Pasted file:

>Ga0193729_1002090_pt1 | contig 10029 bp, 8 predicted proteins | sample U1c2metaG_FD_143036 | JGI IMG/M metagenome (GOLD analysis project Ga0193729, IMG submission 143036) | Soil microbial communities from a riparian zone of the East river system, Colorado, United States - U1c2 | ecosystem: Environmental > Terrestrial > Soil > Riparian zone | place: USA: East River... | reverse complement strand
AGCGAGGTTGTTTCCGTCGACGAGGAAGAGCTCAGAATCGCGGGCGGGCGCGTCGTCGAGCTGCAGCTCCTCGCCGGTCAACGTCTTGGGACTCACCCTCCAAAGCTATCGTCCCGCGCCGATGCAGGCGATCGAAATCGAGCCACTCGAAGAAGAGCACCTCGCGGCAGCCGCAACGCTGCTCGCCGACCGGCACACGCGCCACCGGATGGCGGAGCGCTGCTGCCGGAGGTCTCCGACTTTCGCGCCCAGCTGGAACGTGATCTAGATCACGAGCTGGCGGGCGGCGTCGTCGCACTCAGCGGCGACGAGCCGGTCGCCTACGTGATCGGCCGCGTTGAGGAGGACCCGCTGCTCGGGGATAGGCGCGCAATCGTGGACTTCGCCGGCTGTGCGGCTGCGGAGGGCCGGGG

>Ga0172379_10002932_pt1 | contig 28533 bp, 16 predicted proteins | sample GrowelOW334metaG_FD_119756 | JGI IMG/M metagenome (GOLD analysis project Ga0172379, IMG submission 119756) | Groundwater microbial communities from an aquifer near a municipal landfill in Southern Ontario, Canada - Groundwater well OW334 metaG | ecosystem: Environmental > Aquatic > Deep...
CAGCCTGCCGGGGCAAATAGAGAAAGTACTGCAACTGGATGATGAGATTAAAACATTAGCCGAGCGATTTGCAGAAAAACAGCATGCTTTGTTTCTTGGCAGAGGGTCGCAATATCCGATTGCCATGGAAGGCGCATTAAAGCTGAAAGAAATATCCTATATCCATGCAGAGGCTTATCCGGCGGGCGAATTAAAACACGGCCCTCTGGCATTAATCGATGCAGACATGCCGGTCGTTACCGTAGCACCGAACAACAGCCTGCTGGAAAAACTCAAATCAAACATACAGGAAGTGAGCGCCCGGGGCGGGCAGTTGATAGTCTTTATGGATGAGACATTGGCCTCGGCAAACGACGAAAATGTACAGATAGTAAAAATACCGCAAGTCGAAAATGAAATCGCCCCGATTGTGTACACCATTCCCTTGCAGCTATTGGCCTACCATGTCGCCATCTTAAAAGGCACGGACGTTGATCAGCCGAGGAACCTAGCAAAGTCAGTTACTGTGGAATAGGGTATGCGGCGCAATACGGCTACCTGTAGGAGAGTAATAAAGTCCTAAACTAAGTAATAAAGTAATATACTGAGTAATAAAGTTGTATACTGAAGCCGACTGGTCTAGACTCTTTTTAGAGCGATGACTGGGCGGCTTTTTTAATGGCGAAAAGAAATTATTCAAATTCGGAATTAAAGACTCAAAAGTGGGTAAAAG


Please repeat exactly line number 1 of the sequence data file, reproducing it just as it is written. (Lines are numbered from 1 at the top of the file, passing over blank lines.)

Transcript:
>Ga0193729_1002090_pt1 | contig 10029 bp, 8 predicted proteins | sample U1c2metaG_FD_143036 | JGI IMG/M metagenome (GOLD analysis project Ga0193729, IMG submission 143036) | Soil microbial communities from a riparian zone of the East river system, Colorado, United States - U1c2 | ecosystem: Environmental > Terrestrial > Soil > Riparian zone | place: USA: East River... | reverse complement strand